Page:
People with pollen allergies may take pains to prevent the sneezing, wheezing, itching and general discomfort precipitated by the great outdoors during the spring, summer and autumn months. However, pollinating trees, grass and weeds are not the only culprits to incite hay fever’s undesirable symptoms. For many seasonal allergy sufferers, the ingestion and handling of certain foods also can instigate allergic reactions. Avoiding these foods may prevent these reactions.
Oral Allergy Syndrome
Oral allergy syndrome, also known as pollen-food syndrome, is an allergic reaction caused by certain fruit, vegetable and nut proteins, which resemble the proteins of the pollens linked to hay fever. When your body fails to differentiate between pollen and food proteins, a cross-allergy occurs. Given the varied pollen proteins, the type of tree, grass or weed allergy you suffer from dictates which foods may trigger a cross-allergic reaction. These trigger foods cause greater trouble during the spring or early fall seasons, when the air is heavy with the culprit pollen. More prevalent among older children and adults, this syndrome afflicts up to 10 percent of individuals with hay fever.
Symptoms of oral allergy syndrome usually show themselves within minutes after eating or touching the trigger food. It's often characterized by burning and itching around the lips, mouth and throat, and additional symptoms include watery, itchy eyes, runny nose and sneezing. Upon touching a food trigger, you may experience a rash, itch or swelling on your skin. More severe cases of oral allergy syndrome may feature vomiting, diarrhea, bronchial asthma and, in extreme cases, anaphylactic shock. Beans, celery, cumin, hazelnuts, kiwis, parsley and white potato are among the potential trigger foods associated with anaphylactic shock.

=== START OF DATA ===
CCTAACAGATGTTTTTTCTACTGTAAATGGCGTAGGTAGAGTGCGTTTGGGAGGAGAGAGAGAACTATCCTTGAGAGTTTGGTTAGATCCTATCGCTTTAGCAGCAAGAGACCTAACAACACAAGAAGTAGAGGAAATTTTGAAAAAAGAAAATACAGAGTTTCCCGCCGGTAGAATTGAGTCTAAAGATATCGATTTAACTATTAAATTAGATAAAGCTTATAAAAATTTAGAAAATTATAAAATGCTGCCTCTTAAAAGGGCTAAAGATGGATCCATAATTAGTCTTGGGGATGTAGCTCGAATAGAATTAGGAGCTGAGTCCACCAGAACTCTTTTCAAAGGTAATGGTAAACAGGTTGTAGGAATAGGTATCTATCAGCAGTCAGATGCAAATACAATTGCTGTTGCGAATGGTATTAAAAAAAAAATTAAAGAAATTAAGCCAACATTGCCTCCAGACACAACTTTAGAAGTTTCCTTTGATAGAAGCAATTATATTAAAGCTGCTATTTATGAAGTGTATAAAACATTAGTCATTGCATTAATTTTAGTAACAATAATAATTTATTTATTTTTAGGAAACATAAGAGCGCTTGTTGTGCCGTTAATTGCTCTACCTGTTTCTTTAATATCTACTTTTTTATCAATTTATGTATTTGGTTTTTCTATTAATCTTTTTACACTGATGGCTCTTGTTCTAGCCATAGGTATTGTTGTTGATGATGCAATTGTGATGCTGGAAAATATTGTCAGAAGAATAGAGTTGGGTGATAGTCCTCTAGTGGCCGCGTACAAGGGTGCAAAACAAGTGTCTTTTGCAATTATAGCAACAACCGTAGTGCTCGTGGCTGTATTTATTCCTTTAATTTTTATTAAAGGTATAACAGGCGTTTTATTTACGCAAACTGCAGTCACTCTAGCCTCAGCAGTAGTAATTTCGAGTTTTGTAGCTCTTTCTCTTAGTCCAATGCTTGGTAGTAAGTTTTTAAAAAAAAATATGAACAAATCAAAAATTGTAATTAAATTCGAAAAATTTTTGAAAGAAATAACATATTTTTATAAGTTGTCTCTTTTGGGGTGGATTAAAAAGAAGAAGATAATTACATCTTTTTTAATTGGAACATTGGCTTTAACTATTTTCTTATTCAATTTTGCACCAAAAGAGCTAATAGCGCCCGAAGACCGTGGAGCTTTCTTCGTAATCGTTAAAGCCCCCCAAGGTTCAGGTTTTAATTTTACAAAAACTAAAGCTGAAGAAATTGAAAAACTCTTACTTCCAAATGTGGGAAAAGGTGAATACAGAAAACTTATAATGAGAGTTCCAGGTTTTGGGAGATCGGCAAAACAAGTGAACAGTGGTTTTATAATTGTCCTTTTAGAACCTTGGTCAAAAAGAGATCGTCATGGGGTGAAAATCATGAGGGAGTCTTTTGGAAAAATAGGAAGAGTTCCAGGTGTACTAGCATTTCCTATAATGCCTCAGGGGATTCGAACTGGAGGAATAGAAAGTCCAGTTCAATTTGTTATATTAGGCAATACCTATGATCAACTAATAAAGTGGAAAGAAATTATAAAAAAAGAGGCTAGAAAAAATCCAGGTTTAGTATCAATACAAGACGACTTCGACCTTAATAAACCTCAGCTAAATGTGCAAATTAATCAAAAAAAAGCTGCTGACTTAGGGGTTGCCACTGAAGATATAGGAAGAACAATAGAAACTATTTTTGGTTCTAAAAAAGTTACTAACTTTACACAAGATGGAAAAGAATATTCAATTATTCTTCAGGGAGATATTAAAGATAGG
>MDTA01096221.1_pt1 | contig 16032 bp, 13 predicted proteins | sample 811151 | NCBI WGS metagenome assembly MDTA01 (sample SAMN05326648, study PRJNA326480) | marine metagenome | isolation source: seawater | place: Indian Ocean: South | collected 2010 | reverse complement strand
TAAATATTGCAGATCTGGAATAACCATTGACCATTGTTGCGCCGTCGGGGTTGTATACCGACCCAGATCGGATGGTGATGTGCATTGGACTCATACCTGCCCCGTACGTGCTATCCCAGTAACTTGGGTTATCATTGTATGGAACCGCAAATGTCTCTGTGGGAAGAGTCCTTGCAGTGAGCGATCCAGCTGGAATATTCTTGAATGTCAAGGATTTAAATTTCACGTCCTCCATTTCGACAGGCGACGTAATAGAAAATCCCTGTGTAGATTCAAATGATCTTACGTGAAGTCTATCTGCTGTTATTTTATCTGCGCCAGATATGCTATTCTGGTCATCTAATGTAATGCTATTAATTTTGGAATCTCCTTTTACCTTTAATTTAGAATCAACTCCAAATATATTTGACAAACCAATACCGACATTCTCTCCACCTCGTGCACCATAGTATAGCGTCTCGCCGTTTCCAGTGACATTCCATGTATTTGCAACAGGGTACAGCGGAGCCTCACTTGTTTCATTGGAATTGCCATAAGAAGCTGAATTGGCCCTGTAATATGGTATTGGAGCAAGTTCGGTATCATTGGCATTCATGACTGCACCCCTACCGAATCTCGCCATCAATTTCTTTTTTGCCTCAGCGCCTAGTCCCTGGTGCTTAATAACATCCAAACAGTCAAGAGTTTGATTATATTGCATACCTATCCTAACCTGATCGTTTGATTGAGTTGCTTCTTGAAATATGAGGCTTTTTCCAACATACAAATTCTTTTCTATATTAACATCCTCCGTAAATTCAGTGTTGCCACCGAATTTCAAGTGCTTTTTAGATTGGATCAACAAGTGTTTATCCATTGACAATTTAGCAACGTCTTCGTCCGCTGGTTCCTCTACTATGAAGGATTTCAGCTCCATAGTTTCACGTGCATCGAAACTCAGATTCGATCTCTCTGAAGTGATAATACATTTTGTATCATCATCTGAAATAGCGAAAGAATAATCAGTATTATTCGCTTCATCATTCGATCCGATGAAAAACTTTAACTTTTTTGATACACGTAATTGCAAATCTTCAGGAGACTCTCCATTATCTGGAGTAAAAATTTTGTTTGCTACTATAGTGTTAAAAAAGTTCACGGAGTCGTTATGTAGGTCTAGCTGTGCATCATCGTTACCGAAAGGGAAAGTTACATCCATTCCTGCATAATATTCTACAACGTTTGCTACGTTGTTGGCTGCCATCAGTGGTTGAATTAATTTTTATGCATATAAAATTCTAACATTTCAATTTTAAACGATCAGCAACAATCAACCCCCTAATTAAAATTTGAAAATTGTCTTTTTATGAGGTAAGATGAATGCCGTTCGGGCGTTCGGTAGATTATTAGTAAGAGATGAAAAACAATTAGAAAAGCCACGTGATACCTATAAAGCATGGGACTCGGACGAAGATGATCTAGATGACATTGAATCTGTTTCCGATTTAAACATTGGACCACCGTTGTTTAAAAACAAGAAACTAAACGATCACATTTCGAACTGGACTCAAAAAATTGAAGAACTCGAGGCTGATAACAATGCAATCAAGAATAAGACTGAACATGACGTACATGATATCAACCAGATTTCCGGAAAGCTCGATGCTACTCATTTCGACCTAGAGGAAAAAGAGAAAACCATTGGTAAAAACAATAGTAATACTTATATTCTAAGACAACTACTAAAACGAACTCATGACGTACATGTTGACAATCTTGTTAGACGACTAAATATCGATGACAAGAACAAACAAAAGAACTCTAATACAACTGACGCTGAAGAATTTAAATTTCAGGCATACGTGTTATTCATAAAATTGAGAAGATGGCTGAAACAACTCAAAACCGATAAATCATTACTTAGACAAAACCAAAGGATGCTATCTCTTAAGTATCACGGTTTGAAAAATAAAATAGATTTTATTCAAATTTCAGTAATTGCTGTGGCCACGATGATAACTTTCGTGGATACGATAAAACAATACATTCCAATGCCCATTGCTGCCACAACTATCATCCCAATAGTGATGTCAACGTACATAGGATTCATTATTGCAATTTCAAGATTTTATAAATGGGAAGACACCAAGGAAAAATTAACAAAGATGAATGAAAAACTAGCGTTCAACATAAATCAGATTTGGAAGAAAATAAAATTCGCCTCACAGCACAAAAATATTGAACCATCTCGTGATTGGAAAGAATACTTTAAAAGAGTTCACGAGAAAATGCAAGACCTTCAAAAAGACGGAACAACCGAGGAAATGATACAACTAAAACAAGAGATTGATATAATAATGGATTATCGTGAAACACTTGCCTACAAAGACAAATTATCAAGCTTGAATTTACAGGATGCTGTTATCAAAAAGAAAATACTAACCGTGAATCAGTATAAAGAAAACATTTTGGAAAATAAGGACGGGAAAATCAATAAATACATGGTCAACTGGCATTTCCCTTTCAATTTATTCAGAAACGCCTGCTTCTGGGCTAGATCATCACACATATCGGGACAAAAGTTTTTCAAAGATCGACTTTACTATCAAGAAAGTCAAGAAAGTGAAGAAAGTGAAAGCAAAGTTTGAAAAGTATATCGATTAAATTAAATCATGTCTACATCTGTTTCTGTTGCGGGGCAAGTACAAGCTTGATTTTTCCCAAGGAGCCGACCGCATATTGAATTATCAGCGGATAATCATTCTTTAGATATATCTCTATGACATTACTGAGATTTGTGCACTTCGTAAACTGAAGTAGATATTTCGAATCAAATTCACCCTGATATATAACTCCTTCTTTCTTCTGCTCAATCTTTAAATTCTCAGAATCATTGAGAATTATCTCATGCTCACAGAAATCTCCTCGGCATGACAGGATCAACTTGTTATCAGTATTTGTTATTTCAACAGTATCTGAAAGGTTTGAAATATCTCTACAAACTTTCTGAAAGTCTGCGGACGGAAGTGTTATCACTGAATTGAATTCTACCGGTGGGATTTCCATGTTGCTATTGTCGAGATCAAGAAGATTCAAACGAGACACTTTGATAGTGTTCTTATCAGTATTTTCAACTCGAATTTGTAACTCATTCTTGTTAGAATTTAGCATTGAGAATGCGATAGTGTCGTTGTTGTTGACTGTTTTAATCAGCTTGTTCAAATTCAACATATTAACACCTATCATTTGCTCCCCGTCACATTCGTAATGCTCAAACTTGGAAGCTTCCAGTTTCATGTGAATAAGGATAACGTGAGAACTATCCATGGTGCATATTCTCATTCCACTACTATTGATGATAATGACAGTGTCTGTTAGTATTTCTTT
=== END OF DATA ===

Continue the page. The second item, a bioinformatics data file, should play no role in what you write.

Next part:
Cross-Reactive Foods, Tree Pollen
Among people with pollen allergies, those affected by birch pollen are most likely to experience oral allergy syndrome. Fruits that cross-react with birch pollen include apples, apricots, cherries, kiwis, nectarines, peaches, pears and plums; vegetables to avoid include carrots, celery, parsley, peanuts and soybeans. Birch pollen cross-reactivity has also been observed with almonds, hazelnuts and the spices aniseed, caraway, coriander and fennel. If you suffer an allergy to alder, elm or hazel tree pollens, you may also be vulnerable to cross-reactivity with these foods.
Cross-Reactive Foods, Grass and Weed Pollen
People with grass allergies could experience oral allergy syndrome symptoms from eating figs, melons, oranges, peas, peanuts and tomatoes. If you are allergic to ragweed pollen, known food offenders include artichokes, bananas, cucumbers, melons, peas and sunflower seeds, as well as chamomile tea and the herb echinacea. Mugwort pollen often interacts with apples, bell peppers, broccoli, carrots, cauliflower, celery, garlic, mustard, onion and parsley. Several spices also cross react with mugwort pollen: aniseed, black pepper, caraway, coriander and fennel.
The method of food preparation also has an impact: Raw and fresh fruits and vegetables tend to irritate whereas cooked fruits and vegetables may not. According to the Association of Allergists and Immunologists of Quebec, this discrepancy is related to the proteins’ low tolerance to heat. Nuts, however, pose an equal threat of cross reactivity whether cooked or raw. Because skins are believed to be more allergenic than other plant parts, peeling fruits and vegetables may prevent a reaction or reduce the reaction’s severity. If you wish to pinpoint cross-reactive foods for your pollen allergies, consult an allergist.